Banksy reveals clue to true identity in unearthed BBC interview
A 2003 interview with Banksy is being shared for the first time.
The identity of Banksy has been one of the greatest mysteries in the art world since the street artist’s rise to fame in the late 1990s.
But now we might be one step closer to uncovering his real identity after the artist seemingly confirmed his real name in a newly unearthed interview from 2003.
The discovered audio, which was recorded 20 years ago but was never used, is finally being released for the first time as part of a bonus episode being broadcast for BBC Radio 4’s The Banksy Story.
The artist, who was in his 20s at the time, was interviewed by BBC reporter Nigel Wrench in the summer of 2003 to mark the opening of Banksy’s Turf War show in east London. During the interview, Banksy appeared to reveal his first name.
"Are you happy for me to use your name? I mean, The Independent has," Wrench asked Bansky, who replied: "Yeah."
"Is it Robert Banks?" Wrench asked, to which Banksy replied, "It’s Robbie." "Robbie. OK. Robbie," Wrench confirmed.
The never-heard-before audio also includes the artist’s defence of vandalism as art.
"If it’s done properly, it is illegal!" he said. "But I got a good reaction, I think, of most people from my work. You know, I’ve even had policemen in the past say they kind of like things about it, but… I just think it’s my right to go out and paint it."
He continued: "And it is equally somebody else’s right to go out and paint over it if they don’t like it, you know? It doesn’t actually take very long with a bucket of white paint to paint over things.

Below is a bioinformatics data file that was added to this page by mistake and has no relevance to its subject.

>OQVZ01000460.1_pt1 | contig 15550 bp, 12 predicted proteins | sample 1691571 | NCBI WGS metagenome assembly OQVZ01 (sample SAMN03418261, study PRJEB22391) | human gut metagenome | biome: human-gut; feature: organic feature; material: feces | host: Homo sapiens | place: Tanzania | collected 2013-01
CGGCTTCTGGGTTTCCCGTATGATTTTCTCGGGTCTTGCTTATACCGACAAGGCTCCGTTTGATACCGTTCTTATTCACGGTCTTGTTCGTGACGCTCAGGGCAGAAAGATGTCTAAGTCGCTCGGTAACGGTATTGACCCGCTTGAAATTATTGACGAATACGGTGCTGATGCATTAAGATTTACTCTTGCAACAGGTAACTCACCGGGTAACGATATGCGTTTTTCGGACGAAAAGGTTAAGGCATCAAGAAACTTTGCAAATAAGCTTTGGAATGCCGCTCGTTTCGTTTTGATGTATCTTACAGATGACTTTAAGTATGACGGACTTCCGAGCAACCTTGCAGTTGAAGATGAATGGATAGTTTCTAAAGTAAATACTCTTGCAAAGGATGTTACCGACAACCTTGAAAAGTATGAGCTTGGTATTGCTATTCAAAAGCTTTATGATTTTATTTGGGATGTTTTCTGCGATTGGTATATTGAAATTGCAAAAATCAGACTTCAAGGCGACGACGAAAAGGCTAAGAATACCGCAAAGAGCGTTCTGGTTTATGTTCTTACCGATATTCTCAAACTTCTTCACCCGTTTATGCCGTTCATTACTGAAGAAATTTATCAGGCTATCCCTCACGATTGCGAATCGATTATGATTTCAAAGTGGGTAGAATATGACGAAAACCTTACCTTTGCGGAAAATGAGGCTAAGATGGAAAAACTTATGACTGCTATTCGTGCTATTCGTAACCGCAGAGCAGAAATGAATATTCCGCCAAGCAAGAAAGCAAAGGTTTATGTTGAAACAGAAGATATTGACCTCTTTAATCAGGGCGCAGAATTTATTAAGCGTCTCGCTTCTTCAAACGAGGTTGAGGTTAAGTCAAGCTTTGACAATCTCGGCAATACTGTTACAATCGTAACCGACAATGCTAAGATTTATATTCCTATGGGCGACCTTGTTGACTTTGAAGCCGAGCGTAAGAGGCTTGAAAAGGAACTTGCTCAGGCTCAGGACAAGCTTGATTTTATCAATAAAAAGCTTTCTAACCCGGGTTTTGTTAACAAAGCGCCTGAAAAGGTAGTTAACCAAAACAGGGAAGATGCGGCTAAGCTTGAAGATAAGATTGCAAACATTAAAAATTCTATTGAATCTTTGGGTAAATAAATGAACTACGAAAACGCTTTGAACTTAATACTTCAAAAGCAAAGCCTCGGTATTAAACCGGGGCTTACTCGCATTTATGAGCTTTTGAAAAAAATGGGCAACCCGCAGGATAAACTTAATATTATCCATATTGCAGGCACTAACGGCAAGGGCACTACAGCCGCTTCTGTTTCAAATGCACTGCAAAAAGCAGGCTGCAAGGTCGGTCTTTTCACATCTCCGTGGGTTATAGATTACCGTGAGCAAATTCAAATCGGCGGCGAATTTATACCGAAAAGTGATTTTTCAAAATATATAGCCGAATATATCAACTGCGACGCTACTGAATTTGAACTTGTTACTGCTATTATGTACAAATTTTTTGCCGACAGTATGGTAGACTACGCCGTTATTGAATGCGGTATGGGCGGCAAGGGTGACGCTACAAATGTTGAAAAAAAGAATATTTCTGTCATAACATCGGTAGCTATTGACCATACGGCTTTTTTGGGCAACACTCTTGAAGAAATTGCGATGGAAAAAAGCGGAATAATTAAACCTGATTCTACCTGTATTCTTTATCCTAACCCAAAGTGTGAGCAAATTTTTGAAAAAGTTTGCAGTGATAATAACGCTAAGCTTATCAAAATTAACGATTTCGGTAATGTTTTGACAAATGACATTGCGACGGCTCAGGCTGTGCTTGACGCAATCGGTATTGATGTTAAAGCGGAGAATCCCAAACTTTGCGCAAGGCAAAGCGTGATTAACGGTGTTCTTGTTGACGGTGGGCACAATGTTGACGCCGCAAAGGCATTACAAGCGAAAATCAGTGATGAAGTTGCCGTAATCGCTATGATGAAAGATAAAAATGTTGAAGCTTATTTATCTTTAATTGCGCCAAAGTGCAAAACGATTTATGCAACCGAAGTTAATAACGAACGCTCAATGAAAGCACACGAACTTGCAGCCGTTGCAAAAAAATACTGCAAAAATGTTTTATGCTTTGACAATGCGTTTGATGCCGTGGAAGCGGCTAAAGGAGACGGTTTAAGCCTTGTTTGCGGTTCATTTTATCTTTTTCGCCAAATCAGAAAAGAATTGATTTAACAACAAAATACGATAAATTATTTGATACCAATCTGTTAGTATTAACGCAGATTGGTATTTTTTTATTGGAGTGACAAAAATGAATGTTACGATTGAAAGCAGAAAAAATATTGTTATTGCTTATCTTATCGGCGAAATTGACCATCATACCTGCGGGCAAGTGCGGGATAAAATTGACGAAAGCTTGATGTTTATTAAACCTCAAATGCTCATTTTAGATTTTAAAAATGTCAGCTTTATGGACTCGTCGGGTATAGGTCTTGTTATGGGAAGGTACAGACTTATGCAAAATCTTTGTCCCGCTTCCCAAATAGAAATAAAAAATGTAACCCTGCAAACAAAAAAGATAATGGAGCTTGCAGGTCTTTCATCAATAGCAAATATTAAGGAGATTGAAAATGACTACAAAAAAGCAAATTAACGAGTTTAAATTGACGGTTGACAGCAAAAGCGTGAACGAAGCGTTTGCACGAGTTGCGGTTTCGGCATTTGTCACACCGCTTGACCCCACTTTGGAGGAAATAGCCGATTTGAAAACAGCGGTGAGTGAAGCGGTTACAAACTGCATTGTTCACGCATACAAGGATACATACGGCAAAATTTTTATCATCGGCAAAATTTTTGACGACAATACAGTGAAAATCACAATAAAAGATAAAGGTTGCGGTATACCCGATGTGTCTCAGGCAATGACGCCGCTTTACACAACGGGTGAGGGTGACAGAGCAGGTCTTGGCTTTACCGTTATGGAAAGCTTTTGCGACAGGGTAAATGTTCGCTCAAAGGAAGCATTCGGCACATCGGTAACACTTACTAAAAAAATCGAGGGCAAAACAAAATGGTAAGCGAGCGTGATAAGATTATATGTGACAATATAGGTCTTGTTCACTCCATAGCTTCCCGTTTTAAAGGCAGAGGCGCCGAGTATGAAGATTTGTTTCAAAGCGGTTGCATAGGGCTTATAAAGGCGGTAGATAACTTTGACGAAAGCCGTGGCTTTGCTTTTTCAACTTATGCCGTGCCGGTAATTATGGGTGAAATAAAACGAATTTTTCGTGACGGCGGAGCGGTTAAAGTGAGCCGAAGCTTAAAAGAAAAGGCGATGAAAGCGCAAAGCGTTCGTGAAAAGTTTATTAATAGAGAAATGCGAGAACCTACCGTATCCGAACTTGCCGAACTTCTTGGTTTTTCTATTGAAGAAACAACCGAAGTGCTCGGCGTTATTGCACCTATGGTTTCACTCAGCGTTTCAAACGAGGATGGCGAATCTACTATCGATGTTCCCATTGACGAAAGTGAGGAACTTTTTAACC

"I think it’s better if you treat the city like a big playground, you know? It’s there to mess about in, you know?"
In the interview, Banksy also compared his high-speed approach to art to making microwave meals.
"I'm not here to apologise for it," he told Wrench. "It's a quicker way of making your point, right?"
- Hugh Laurie and Rosamund Pike lead BBC audio drama from Bad Sisters creators
- Good Omens and Game of Thrones stars lead new time travel audio drama
He continued: "In the same way my mother used to cook Sunday roast every Sunday and says every Sunday, 'It takes hours to make it, minutes to eat.'
"And these days she eats microwave meals for one and seems a lot happier. I'm kind of taking that approach to art, really. I want to get it done and dusted."
Try Radio Times magazine today and get 10 issues for only £10 – subscribe now and celebrate the 60th anniversary of Doctor Who with a special issue of Radio Times. For more from the biggest stars in TV, listen to The Radio Times Podcast.